2018 To Walk the Earth in Safety: The Interagency MANPADS Task Force: Protecting Global Aviation

Report
Bureau of Political-Military Affairs

What are MANPADS?

Date: 2018 Description: An Iraqi insurgent fires a MANPADS. - State Dept ImageMANPADS (man-portable air defense system) are shoulder-fired surface-to-air missiles first developed in the 1960s for national militaries to protect troops and facilities. A single individual or crew can carry and fire MANPADS. Their relative compactness makes them easy to transport and conceal. Some of the most commonly produced MANPADS can fit into an automobile trunk. In the hands of terrorists, criminals, or other non-state actors, MANPADS pose a serious threat to commercial and military aircraft around the world.

Most MANPADS consist of three primary components: a missile packaged in a tube, a reusable trigger mechanism (“gripstock”), and a battery or battery cooling unit. The tube, which protects the missile until it is fired, is disposable. The single-use batteries powers the missile for a short period prior to launch.

MANPADS are usually 1.2 to 2 meters (4 feet to 6.5 feet) in length and about 76 millimeters (3 inches) in diameter. With gripstocks, they weigh about 13 to 25 kilograms (28 pounds to just over 55 pounds). Although they look similar, a MANPADS missile should not be confused with a rocket-propelled grenade (RPG). MANPADS missiles can travel at twice the speed of sound and hit aircraft flying as high as 4.57 kilometers (about 25,000 feet) out to a horizontal range of up to 5 kilometers (3.1 miles). RPGs—unguided weapons designed for use against ground targets at much closer range—are generally much less effective against aircraft. Some RPG attacks on aircraft flying at low altitudes and relatively slow speeds have been mistaken for MANPADS attacks.

The Interagency MANPADS Task Force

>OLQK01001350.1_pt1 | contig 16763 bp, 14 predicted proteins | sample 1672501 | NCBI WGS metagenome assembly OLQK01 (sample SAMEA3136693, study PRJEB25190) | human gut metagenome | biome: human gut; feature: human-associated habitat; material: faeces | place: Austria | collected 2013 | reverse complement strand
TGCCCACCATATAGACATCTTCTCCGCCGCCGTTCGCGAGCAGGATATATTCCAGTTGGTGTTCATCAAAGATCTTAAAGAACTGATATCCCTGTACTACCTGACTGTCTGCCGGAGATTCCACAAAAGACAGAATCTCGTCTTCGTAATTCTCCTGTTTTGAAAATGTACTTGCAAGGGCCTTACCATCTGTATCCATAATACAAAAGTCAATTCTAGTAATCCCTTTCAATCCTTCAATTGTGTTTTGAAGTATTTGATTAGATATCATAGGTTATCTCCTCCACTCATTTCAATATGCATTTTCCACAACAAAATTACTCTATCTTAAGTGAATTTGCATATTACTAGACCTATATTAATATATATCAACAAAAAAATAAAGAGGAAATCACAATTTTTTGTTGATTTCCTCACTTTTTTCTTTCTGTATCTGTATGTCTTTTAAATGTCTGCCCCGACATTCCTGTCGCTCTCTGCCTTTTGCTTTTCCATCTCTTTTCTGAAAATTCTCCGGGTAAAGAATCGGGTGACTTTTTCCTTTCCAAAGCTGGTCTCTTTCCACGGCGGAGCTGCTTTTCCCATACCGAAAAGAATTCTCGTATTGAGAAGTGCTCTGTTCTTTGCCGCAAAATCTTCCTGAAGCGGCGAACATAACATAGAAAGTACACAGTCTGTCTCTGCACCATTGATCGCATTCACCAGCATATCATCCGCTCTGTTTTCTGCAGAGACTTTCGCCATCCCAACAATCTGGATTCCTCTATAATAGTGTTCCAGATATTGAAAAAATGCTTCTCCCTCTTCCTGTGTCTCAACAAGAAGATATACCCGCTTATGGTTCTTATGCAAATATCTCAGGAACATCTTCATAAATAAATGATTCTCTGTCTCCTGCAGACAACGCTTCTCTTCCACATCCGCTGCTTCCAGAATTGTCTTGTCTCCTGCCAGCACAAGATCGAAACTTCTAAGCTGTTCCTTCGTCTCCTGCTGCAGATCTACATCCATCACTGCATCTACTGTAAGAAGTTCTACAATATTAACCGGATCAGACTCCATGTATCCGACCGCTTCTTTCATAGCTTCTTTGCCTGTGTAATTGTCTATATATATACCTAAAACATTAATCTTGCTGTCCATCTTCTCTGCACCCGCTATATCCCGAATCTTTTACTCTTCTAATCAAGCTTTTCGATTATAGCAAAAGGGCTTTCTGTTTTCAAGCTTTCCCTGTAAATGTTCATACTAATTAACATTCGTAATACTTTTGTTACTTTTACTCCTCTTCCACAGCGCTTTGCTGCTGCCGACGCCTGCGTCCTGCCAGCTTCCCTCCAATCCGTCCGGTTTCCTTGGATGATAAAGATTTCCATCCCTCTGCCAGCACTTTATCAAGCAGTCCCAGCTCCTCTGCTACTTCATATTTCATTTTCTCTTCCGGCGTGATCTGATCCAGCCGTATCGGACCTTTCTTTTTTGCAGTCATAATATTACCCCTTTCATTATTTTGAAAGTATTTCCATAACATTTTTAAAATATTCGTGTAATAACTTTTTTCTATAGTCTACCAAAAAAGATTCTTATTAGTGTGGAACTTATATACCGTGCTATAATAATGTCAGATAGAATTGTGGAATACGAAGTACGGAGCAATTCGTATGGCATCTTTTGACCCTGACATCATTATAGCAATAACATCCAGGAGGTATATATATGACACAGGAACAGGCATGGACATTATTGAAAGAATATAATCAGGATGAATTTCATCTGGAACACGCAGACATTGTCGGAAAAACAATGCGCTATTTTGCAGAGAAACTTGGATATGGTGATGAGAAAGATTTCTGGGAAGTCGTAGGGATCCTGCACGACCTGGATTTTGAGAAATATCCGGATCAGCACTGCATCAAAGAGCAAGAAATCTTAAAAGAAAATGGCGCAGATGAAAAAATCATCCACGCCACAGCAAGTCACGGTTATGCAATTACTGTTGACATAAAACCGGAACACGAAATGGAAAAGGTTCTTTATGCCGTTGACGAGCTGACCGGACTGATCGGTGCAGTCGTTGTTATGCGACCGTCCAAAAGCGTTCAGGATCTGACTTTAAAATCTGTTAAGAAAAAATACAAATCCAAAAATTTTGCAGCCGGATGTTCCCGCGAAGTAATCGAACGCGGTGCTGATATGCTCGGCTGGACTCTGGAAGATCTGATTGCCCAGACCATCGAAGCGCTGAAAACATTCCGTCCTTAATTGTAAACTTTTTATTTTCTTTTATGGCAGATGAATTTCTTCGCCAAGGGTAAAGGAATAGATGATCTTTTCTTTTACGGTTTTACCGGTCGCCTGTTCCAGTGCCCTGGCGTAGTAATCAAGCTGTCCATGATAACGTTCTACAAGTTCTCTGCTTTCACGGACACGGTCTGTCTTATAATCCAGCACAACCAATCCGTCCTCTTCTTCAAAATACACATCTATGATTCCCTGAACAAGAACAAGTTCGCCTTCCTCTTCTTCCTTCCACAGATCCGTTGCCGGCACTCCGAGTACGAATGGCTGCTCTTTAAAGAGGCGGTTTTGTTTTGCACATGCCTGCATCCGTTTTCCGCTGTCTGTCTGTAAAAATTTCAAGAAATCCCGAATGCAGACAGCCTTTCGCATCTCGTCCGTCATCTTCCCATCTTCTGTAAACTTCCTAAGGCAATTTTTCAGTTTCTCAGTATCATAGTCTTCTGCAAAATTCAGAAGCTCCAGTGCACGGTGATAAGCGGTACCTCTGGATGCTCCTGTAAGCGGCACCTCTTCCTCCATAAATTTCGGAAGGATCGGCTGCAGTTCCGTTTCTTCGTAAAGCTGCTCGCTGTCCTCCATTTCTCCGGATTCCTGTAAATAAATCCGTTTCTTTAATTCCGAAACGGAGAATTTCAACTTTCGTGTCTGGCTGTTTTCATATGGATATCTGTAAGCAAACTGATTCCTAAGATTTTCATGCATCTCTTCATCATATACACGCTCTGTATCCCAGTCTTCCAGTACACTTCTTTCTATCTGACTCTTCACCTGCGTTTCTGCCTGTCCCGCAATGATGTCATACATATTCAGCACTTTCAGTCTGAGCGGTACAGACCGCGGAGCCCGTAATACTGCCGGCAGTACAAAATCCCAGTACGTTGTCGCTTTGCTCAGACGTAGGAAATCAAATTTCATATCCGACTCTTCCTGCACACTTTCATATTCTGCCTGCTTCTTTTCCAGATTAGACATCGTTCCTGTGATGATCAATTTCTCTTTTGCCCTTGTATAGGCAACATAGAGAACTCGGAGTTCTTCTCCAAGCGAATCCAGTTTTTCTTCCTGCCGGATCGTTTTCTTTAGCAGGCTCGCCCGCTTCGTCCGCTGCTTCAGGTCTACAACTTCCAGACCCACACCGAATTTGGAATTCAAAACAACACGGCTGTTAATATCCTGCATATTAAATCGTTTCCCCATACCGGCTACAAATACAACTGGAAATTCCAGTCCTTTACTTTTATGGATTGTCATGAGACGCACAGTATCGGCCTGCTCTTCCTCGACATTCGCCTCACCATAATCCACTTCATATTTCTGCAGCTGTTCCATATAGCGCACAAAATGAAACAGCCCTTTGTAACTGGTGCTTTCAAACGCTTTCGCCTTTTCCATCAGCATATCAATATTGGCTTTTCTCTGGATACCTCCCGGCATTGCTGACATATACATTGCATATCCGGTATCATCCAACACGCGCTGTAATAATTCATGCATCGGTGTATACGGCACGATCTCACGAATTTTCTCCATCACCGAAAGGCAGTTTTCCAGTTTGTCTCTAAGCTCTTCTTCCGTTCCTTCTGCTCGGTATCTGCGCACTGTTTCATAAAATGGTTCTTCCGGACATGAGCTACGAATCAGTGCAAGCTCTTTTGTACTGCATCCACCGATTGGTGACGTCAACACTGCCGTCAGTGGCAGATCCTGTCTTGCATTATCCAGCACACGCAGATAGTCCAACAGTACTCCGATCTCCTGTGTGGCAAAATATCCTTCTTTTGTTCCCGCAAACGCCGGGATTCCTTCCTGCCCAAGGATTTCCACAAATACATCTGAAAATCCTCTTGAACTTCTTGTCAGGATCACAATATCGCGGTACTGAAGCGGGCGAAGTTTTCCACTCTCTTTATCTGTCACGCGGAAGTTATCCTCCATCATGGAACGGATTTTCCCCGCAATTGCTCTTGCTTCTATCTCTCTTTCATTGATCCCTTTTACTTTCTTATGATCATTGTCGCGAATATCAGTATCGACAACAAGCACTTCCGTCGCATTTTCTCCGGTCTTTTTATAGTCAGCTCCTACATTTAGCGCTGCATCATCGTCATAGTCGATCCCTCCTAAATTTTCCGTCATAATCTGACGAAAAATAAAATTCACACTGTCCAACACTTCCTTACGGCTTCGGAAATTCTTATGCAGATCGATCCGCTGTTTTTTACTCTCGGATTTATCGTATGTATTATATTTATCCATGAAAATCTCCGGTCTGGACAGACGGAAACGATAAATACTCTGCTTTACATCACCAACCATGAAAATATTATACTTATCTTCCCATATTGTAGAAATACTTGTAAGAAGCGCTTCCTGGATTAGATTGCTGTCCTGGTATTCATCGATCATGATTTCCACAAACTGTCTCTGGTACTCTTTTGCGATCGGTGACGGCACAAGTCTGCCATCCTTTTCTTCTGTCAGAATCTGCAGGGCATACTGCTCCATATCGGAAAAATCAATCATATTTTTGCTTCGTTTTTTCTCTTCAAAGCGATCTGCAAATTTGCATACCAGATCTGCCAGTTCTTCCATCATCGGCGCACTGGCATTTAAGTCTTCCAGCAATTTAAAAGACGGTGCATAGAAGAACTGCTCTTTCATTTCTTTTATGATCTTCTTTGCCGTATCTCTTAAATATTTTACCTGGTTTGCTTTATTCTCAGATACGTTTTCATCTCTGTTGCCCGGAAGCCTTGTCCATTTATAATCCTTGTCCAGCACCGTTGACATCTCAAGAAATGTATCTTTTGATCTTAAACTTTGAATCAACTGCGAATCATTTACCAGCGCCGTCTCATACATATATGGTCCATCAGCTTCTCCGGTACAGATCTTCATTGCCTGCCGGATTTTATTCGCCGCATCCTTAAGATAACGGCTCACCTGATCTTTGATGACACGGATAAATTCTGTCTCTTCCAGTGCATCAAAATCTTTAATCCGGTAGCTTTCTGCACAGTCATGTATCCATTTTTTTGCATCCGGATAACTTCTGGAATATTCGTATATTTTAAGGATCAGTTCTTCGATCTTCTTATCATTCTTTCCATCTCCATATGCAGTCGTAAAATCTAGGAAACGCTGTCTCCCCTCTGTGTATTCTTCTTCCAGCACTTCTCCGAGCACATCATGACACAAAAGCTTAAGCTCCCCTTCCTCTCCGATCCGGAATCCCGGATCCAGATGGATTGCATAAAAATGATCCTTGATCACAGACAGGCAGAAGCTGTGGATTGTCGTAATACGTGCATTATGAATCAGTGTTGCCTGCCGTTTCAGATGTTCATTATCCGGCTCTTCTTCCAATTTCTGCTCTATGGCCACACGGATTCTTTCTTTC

Date: 2018 Description: A DHL cargo plane with a fire on the wing due to a MANPADS hit. - State Dept ImageSince 1973, more than 40 civilian airliners have been hit by MANPADS. In 2002, terrorists used two MANPADS to try to shoot down an Israeli civilian airliner in Mombasa, Kenya. In 2006, National Security Presidential Directive 47 (NSPD-47) established a comprehensive strategy for aviation security to guide the U.S. government in dealing with evolving threats to aviation. NSPD-47 includes the International MANPADS Threat Reduction Plan, which established the Interagency MANPADS Task Force (MTF) to coordinate a whole of government approach to countering illicit MANPADS proliferation and mitigating the threat of MANPADS held by terrorist groups and other violent non-state actors. The MTF is comprised of representatives from numerous departments and agencies and is chaired by the Department of State.

In recent years, arms traffickers and violent extremists have looted MANPADS and other advanced conventional weapons from unsecured state stockpiles in Libya, Syria, and Yemen, making efforts to reduce the threat to aviation even more crucial. PM/WRA’s stockpile security management and CWD programs, which have resulted in the reduction of over 39,000 MANPADS missiles, are critical to preventing further illicit proliferation of these dangerous weapons.

The MTF engages foreign partners to advance cooperation on MANPADS threat mitigation and counter proliferation initiatives. Foreign partners play a vital role in raising international awareness, curbing illicit proliferation, and mitigating local and regional MANPADS threats.

Specifically, the MTF works with partners to incorporate MANPADS recognition training into border and security training programs. This training helps prevent the illicit trafficking of MANPADS by providing essential personnel the ability to recognize and seize MANPADS and other advanced conventional weapons when discovered. In addition, the U.S. government—through the Transportation Security Administration—has conducted more than 70 MANPADS Assist Visits (MAV) and basic training programs at airports all over the world. MAV and related training programs help build the capacity of partners to identify and mitigate potential MANPADS threats at international airports.

http://www.state.gov/t/pm/wra